Civics DeckNewsletter Highlights

States have control over the Electoral Votes

The U.S. Constitution, Article II, Section 1, gives the states exclusive control over awarding their electoral votes: “Each State shall appoint, in such Manner as the Legislature thereof may direct, a Number of Electors….” The current system of the winner-take-all method of awarding electoral votes is state law. It is not in the U.S. Constitution. 

Current System of determining Electoral Votes

The current system of electing the President is based on “winner-take-all” laws that have been enacted by state legislatures in 48 states. These laws award all of a state’s electoral votes to the candidate receiving the most popular votes in each state. The downside of this process is that presidential candidates have little or no reason to pay attention to the issues or concerns of voters in states where the outcome is highly anticipated.  In the 2020 election; we all witnessed continual visits to such states as Michigan and Pennsylvania. Other states that were “guaranteed” to be either Republican or Democratic, such as the Dakotas and California, respectively, had considerably fewer visits by the presidential candidates.  Refer to the charts here to see the states that hosted campaign events in the 2012 and 2016 elections. In addition, the “winner-take-all statutes adversely affect governance.  “Battleground” states receive 7% more federal grants than “spectator” states, twice as many presidential disaster declarations, more Superfund enforcement exemptions, and more No Child Left Behind law exemptions.  Lastly, these statutes have allowed five of our 45 Presidents to take office without having won the most popular votes nationwide. 

The Proposed System

The National Popular Vote Interstate Compact  (NPV) is a state-based approach that preserves the Electoral College, state control of elections, and the power of the states to control how the President is elected. This legislation will guarantee the Presidency to the candidate who receives the most popular votes across all 50 states and the District of Columbia. The Compact ensures that every vote, in every state, will matter in every presidential election.

The National Popular Vote bill has been enacted by 16 jurisdictions with a collective total 196 electoral votes, including 4 small states (DE, HI, RI, VT), 8 medium-sized states (CO, CT, MD, MA, NJ, NM, OR, WA), 3 big states (CA, IL, NY), and the District of Columbia.  The bill has passed at least one chamber in 9 additional states with 88 more electoral votes (AR, AZ, ME, MI, MN, NC, NV, OK, VA).  A total of 3,408 state legislators from all 50 states have endorsed this process. The bill will take effect when enacted by states with 74 more electoral votes, enough to elect a President (270 of 538). 

The difference between the two methods is that in the winner-take-all method a voter has a direct voice in electing only the small number of presidential electors to which their state is entitled.  Under NPV, every voter directly elects 270+ electors.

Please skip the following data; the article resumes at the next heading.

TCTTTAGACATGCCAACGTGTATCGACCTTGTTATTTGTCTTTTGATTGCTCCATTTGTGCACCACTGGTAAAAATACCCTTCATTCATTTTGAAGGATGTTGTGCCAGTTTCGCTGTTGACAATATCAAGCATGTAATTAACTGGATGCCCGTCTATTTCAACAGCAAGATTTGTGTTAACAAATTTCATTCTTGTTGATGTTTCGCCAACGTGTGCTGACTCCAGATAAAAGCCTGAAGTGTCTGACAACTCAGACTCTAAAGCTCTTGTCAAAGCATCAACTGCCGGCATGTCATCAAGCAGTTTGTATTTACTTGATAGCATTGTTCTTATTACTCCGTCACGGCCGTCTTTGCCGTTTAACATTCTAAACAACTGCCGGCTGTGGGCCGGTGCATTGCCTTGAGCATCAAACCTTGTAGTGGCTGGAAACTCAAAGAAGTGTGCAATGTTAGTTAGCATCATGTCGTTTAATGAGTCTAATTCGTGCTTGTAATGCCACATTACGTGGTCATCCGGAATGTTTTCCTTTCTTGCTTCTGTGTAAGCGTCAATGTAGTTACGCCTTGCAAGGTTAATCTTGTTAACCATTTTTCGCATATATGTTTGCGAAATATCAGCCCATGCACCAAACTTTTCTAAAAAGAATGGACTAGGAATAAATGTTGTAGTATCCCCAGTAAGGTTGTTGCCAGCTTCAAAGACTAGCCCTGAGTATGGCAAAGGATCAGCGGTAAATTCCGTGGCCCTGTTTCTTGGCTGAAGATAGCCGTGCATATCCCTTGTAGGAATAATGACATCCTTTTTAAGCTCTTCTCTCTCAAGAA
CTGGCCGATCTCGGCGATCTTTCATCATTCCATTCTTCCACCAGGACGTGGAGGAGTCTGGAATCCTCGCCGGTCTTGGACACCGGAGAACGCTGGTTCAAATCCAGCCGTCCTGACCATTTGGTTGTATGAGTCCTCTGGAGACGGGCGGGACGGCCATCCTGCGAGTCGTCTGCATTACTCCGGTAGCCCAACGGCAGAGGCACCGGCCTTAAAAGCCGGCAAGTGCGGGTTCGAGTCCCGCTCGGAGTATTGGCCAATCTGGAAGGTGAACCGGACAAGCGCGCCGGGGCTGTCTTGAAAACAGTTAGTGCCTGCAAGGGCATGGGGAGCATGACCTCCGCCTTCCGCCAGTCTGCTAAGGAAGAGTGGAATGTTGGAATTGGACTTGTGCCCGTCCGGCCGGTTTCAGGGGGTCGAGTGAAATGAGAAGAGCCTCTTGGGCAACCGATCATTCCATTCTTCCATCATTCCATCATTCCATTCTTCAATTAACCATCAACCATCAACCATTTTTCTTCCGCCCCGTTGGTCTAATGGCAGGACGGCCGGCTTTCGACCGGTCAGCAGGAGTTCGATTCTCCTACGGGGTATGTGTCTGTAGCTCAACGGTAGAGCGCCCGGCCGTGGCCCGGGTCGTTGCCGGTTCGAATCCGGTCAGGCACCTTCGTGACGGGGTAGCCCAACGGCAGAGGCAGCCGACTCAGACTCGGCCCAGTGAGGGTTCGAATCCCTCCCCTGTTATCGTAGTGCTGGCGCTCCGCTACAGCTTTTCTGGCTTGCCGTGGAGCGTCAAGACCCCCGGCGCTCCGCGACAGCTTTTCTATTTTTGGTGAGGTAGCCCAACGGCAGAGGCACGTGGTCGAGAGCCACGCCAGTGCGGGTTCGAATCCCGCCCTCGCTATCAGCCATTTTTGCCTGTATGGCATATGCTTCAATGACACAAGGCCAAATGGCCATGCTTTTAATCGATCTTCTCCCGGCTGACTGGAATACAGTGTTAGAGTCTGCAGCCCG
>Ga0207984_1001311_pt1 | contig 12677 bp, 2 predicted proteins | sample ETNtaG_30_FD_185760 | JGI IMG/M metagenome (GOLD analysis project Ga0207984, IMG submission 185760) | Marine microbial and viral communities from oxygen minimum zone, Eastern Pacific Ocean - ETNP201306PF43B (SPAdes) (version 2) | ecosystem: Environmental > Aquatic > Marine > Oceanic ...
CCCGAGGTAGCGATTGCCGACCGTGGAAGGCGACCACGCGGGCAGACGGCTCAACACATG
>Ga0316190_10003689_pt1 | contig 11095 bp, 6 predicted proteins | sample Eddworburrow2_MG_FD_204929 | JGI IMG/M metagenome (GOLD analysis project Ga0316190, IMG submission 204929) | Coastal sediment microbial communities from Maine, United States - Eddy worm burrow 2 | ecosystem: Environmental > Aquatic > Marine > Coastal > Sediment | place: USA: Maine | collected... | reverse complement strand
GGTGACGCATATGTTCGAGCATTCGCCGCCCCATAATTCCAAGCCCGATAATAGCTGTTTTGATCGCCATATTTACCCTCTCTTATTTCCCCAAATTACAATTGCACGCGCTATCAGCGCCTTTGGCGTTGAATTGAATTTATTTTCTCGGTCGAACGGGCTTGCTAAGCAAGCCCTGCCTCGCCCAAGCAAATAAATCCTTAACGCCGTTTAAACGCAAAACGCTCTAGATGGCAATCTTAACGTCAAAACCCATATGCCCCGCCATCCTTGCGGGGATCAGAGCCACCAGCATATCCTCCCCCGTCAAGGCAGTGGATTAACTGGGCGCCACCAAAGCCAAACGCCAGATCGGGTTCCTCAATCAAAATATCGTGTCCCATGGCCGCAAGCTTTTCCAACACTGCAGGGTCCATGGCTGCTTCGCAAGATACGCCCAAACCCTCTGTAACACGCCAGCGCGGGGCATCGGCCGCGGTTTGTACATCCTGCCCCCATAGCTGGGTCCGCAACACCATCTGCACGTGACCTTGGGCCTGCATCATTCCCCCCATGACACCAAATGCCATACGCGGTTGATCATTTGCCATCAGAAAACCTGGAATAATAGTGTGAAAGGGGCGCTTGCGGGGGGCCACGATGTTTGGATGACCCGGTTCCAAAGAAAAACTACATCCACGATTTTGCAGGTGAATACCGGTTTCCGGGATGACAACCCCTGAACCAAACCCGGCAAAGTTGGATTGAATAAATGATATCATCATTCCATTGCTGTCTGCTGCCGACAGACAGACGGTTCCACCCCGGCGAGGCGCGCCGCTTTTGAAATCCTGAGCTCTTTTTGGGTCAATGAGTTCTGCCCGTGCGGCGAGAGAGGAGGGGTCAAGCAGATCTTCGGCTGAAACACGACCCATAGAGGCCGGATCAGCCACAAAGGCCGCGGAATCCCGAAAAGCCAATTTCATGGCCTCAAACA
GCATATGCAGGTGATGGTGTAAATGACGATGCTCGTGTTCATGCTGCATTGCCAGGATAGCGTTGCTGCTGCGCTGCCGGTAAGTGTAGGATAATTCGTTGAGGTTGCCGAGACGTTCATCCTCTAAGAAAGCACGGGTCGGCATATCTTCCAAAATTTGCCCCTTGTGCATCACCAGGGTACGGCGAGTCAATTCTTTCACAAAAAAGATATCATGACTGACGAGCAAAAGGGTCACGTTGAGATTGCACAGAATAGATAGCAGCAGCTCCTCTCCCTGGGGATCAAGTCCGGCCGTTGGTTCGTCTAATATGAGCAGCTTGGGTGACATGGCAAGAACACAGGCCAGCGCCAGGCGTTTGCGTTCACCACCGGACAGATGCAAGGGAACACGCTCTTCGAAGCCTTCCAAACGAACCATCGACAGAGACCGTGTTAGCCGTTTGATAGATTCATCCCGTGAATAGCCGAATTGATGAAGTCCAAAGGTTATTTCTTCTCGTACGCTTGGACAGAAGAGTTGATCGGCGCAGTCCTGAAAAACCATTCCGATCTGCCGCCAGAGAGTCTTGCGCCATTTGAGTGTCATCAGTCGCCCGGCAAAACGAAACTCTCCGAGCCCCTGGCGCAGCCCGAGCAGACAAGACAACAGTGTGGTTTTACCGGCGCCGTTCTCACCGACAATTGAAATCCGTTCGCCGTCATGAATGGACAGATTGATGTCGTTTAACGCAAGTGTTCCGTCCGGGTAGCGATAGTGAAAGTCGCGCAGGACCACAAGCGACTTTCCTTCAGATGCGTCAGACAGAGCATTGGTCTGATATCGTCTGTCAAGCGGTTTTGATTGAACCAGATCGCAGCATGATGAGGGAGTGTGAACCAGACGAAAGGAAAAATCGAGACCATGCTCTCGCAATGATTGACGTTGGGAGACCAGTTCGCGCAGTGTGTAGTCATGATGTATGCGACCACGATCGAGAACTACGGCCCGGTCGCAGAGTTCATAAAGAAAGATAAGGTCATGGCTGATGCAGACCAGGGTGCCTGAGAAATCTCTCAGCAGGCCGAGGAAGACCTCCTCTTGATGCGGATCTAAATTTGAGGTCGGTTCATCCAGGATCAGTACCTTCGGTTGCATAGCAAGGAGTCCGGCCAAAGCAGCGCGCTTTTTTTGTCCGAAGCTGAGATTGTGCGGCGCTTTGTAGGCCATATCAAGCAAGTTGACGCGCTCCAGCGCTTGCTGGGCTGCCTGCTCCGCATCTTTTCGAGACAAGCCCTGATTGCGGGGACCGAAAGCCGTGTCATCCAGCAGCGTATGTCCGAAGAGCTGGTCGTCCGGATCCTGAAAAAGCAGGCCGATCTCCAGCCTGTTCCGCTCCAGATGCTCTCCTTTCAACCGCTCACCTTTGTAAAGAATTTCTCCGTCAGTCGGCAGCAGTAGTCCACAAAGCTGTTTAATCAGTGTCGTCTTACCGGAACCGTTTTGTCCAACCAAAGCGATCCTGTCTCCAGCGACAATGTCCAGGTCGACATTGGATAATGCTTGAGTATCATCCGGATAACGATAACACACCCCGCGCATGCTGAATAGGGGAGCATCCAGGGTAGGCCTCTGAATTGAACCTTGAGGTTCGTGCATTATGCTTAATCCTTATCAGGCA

Relationship of the Census and the Electoral College

The number of electoral votes designated to each state is based on a state’s combined number of representatives in the House and Senate.  While the census data is not yet complete, analysts have projected that the shift in the population from the Northeast and Midwest to the Sun Belt will impact the number of representatives in many states, thus changing the number of electoral votes in many statesA projected map recently released by Election Data Services shows that 10 states will probably lose at least one House seat in the next congressional reapportionment. That means they’ll lose at least one electoral vote as well.  Based on the 2016 election results, those losses are spread evenly between red and blue states.  Review these maps to get a more thorough understanding of the possible changes and how this might impact the strategies for the 2024 presidential campaigns.

Potential Impact of Changes

The winners and losers as projected:

  • Two states that could gain more than one seat are Texas and Florida. Other seats that might gain a seat are Arizona, Colorado, Montana, North Carolina and Oregon.
  • Ten states that could lose a seat include Alabama, California, Illinois, Michigan, Minnesota, Ohio, New York, Pennsylvania, Rhode Island, and West Virginia.

The gain and loss of seats through this process – known as reapportionment – has two major impacts.  The first is the balance of power in the U.S. House, which the Democrats took over in 2018 but seats slightly decreased in 2020.  The second involves the presidency, since the new seats will shift the numbers of electoral votes these states have. Democrats will mourn losses of seats in blue states such as California, Illinois, New York, and Rhode Island, while Republicans will bemoan the loss of seats in Alabama and West Virginia.  The most impactful changes will occur in the hotly contested battleground states, such as Arizona, Florida, North Carolina and Texas. 

Regardless of your political affiliation, you have a dog in this fight!!  Study the projected electoral map after the 2020 census.  Gain a better understanding of the projected changes and contact your legislators if you are interested in advancing the National Popular Vote Interstate Compact.

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